Exile: A Conversation with N. T. Wright edited by James M. Scott brings together 11 scholars from various academic backgrounds and disciplines to interact and engage with a controversial aspect of Wright’s New Testament worldview—an ongoing narrative of exile that underlines the heartbeat of the Second Temple period. Wright has expressed this topic in various forums and has developed it at length in a number of his books, including the magisterial two volume work Paul and the Faithfulness of God (Fortress Press, 2013).
The essays that comprise Exile are mostly edited and expanded from an engagement at Trinity Western University in November 2010. The volume opens with a sizable essay (60 pages) by Wright. This is the lead essay of which the contributing scholars will interact with and engage in the many pages that follow. The book is divided into four parts: (1) Old Testament/Hebrew Bible/Septuagint with essays by Walter Brueggemann, Robert J. V. Hiebert, and Jörn Kiefer; (2) Early Judaism with essays by Philip Alexander, Robert Kugler, and Dorothy M. Peters; (3) New Testament with essays by Scot McKnight, S. A. Cummins, and Timo Eskola; and (4) Theology with essays by Hans Boersma and Ephraim Radner. The volume appropriately gives Wright the final word and includes another sizeable essay in response to the collective work of the above scholars.
Wright’s work is notoriously witty and dense with complexity. The opening essay was a well-articulated and refreshing (re)affirmation of Wright’s exile thesis. The scope of the essay is quite breathtaking given the space, and Wright takes full advantage of the opportunity to explain his case. Wright’s claim isn’t that all Jews believed they were still in exile, but that some did, and Jesus and his followers picked up this belief as a chief resolution of the gospel message. In short, this essay is an essential starting point for both acquainted and non-acquainted readers. Wright has boiled down a lot of thought into these pages, and each and every word matters greatly for the road ahead. The engagement that follows is what many would expect from a multi-authored work, but the overall sense of argument and tone of the book is clear and pointed. The goal of the volume is to further the conversation, and this it most certainly accomplishes. The standout essays include “Not All Gloom and Doom: Positive Interpretations of Exile and Diaspora in the Hebrew Bible and Early Judaism” by Jörn Kiefer, “Exile to the Land: N. T. Wright’s Exile Theory as Organic to Judaism” by Scot McKnight, and all three essays on early Judaism.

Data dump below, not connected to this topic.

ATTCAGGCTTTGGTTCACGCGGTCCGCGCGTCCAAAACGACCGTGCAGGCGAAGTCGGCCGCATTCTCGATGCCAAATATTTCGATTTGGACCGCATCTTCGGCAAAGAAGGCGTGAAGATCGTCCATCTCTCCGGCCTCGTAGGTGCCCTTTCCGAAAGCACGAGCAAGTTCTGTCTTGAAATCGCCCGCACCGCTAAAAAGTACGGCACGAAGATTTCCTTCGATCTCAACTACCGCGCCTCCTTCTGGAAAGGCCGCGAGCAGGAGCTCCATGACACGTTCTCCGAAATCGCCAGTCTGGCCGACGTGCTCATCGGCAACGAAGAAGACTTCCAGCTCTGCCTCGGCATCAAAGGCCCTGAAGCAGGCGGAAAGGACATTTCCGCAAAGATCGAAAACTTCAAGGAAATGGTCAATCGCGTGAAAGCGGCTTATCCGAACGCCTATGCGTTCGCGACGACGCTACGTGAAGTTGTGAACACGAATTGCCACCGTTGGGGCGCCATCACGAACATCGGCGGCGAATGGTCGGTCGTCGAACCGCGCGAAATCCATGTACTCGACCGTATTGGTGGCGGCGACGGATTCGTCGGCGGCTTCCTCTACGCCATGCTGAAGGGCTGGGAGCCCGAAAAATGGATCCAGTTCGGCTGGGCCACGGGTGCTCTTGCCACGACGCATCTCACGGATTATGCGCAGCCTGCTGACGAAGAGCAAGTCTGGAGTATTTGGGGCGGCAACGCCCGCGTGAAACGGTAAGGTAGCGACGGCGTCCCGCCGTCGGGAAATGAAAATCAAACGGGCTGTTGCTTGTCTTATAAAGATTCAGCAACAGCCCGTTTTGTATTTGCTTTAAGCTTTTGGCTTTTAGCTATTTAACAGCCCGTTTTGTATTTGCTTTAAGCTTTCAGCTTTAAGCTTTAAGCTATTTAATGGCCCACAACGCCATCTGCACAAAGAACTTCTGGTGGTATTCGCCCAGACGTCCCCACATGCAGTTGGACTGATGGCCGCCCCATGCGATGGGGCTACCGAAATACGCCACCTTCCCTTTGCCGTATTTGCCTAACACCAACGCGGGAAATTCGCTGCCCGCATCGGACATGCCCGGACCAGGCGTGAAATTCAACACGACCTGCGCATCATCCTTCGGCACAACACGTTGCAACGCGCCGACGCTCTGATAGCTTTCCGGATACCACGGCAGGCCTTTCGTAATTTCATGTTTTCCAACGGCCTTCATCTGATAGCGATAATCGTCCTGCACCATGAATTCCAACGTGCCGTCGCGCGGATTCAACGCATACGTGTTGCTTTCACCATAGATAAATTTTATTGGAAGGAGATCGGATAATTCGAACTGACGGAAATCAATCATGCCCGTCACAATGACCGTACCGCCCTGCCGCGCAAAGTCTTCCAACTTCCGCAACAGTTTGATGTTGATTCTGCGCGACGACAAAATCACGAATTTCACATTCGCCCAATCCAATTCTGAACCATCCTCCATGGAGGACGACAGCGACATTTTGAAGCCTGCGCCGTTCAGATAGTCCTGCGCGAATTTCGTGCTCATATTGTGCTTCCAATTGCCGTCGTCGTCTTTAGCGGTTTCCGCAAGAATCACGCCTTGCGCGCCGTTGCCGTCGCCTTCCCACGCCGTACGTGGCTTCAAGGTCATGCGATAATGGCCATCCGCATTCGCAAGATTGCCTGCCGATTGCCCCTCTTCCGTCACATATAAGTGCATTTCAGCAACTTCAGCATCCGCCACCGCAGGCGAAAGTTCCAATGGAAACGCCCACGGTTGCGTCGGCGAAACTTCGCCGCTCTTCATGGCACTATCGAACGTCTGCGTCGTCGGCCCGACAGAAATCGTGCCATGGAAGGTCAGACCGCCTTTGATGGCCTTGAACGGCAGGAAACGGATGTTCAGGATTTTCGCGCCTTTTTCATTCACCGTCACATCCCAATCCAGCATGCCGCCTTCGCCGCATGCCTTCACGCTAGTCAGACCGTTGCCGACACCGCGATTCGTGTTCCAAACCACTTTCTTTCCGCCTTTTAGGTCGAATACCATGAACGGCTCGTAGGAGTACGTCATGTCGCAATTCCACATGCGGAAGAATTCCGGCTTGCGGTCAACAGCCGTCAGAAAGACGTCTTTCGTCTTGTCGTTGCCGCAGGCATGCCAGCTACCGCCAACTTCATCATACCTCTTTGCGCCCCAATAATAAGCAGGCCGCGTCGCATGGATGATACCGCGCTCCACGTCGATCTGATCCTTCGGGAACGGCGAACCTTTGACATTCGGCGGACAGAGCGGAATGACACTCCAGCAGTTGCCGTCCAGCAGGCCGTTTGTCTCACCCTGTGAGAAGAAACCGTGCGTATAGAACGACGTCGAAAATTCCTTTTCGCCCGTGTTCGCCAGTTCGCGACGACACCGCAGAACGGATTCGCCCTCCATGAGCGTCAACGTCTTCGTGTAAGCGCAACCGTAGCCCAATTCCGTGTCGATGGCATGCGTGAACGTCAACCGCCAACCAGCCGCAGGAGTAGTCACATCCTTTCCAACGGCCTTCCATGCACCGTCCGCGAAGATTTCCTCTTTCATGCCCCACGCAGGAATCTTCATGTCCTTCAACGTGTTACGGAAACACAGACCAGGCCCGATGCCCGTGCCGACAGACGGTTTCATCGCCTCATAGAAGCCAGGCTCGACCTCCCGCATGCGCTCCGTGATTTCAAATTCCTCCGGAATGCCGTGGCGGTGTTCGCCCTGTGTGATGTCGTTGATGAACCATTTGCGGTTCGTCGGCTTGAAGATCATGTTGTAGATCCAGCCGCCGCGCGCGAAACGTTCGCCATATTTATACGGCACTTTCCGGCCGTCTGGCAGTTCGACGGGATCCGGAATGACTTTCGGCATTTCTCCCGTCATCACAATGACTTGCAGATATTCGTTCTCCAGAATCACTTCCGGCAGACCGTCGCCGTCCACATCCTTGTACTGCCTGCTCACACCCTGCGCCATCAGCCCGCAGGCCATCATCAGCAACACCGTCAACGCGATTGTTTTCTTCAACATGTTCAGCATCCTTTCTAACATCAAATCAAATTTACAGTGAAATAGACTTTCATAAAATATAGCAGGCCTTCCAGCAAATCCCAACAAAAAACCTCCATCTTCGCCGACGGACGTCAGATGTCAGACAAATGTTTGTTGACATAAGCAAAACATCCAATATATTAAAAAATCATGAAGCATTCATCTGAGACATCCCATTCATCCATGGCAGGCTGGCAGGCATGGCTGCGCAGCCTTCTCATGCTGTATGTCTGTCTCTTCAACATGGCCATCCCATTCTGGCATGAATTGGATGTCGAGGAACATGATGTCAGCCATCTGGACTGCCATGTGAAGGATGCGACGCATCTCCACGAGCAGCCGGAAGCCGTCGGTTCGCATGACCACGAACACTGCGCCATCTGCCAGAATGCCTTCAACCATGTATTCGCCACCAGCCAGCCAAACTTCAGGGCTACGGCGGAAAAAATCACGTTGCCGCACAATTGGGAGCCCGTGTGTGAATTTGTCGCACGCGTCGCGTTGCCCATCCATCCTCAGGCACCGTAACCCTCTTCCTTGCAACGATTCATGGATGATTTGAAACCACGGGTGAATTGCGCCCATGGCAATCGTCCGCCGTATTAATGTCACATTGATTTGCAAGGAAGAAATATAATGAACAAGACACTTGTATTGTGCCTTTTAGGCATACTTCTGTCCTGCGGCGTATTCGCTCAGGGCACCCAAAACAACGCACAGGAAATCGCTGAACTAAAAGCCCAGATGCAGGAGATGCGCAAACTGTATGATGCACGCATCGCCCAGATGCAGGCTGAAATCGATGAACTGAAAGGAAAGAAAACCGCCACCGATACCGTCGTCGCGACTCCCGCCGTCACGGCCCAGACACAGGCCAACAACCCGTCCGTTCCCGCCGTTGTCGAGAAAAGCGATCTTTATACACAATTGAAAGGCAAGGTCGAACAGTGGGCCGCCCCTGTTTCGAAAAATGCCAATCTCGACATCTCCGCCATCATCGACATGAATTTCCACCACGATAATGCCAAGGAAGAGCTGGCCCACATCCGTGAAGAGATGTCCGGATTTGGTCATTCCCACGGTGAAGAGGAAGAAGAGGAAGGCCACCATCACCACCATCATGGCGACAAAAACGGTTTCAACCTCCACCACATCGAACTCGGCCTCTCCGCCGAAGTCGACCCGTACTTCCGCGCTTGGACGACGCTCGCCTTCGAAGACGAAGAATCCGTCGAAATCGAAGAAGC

Exile: A Conversation with N. T. Wright edited by James M. Scott demonstrates how academic dialog should be given and received. As Wright closes, “these eleven essays, in their different ways, have done what academic conversation ought to do: that is, they have compelled me to think through once more what exactly I have been wanting to say, and (I hope) how to say it more sharply” (p. 332). The only shortcoming of this volume is that some of the contributors assume a certain level of knowledge that some readers may not possess. But, most readers that are picking up a book with such title should know the journey they are about to embark on. It accomplishes its goal of furthering the conversation and I am excited to see where this volume takes us. One can only hope that it’s out of Exile. It comes highly recommended!